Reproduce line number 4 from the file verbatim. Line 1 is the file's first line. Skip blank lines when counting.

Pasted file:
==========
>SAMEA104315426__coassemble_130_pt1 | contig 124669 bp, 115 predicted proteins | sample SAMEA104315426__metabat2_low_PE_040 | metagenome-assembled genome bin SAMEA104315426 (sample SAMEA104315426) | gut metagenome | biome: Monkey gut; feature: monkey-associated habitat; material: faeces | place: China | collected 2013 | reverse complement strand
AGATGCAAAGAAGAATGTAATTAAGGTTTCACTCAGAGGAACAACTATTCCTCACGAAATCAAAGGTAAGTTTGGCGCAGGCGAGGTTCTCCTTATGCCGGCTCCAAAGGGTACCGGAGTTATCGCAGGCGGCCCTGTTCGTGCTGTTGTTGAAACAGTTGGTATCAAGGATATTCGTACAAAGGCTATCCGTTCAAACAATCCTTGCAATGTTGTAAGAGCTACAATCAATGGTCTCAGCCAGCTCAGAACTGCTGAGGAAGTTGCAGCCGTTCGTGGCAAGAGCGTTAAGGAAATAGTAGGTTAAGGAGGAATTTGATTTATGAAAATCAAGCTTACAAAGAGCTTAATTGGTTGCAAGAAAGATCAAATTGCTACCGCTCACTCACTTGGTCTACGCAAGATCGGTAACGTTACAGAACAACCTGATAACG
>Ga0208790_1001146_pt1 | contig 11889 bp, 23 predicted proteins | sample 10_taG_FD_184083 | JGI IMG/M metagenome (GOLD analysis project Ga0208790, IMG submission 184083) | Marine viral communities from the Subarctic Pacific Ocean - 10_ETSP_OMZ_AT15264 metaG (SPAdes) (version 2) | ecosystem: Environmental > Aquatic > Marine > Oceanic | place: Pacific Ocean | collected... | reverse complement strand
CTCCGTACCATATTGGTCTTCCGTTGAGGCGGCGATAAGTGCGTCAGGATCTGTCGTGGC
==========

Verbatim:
CTCCGTACCATATTGGTCTTCCGTTGAGGCGGCGATAAGTGCGTCAGGATCTGTCGTGGC